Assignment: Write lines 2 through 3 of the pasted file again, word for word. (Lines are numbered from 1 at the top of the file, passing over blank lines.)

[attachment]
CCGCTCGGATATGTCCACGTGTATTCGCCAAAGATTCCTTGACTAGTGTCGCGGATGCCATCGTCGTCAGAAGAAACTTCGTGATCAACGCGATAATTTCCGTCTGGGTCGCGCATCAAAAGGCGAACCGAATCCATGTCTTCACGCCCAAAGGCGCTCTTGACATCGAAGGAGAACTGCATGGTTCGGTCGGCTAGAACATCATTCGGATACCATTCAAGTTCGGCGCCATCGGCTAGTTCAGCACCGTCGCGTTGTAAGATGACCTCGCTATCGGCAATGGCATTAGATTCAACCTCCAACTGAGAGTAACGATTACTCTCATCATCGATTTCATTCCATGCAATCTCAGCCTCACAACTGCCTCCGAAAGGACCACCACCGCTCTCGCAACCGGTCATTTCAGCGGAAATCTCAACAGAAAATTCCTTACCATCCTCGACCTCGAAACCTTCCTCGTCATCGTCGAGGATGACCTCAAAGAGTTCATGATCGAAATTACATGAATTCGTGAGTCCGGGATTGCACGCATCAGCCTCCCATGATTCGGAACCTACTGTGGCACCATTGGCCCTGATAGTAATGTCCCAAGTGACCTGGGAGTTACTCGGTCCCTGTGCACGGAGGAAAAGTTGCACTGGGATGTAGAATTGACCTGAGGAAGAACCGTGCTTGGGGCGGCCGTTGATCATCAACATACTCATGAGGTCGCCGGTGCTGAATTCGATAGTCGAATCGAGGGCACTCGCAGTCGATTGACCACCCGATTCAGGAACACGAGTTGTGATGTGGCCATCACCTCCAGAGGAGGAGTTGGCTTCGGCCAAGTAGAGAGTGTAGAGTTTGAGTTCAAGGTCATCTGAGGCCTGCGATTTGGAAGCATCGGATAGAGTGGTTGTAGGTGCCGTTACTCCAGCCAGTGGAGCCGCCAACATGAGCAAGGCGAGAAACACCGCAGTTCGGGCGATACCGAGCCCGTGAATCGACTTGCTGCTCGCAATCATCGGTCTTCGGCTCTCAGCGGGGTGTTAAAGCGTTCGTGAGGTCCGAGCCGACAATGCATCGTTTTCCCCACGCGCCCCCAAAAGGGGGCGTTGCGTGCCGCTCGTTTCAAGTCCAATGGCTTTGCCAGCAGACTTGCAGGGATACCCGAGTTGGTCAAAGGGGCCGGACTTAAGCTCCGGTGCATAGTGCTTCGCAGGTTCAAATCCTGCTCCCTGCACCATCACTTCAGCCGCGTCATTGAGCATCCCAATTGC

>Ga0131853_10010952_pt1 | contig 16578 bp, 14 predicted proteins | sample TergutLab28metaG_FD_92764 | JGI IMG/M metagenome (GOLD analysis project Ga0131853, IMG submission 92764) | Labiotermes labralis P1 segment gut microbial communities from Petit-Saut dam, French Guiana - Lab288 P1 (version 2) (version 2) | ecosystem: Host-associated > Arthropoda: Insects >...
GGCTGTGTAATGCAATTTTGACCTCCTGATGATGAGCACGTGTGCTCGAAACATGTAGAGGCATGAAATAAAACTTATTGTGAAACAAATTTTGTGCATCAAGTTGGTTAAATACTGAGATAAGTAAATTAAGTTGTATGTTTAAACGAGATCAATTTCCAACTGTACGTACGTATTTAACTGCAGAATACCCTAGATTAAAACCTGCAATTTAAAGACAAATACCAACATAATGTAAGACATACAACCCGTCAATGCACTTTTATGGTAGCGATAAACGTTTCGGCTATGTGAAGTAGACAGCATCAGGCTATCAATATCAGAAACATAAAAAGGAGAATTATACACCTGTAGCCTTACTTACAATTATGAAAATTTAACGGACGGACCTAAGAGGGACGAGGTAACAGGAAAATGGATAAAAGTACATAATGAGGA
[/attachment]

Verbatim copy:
>Ga0131853_10010952_pt1 | contig 16578 bp, 14 predicted proteins | sample TergutLab28metaG_FD_92764 | JGI IMG/M metagenome (GOLD analysis project Ga0131853, IMG submission 92764) | Labiotermes labralis P1 segment gut microbial communities from Petit-Saut dam, French Guiana - Lab288 P1 (version 2) (version 2) | ecosystem: Host-associated > Arthropoda: Insects >...
GGCTGTGTAATGCAATTTTGACCTCCTGATGATGAGCACGTGTGCTCGAAACATGTAGAGGCATGAAATAAAACTTATTGTGAAACAAATTTTGTGCATCAAGTTGGTTAAATACTGAGATAAGTAAATTAAGTTGTATGTTTAAACGAGATCAATTTCCAACTGTACGTACGTATTTAACTGCAGAATACCCTAGATTAAAACCTGCAATTTAAAGACAAATACCAACATAATGTAAGACATACAACCCGTCAATGCACTTTTATGGTAGCGATAAACGTTTCGGCTATGTGAAGTAGACAGCATCAGGCTATCAATATCAGAAACATAAAAAGGAGAATTATACACCTGTAGCCTTACTTACAATTATGAAAATTTAACGGACGGACCTAAGAGGGACGAGGTAACAGGAAAATGGATAAAAGTACATAATGAGGA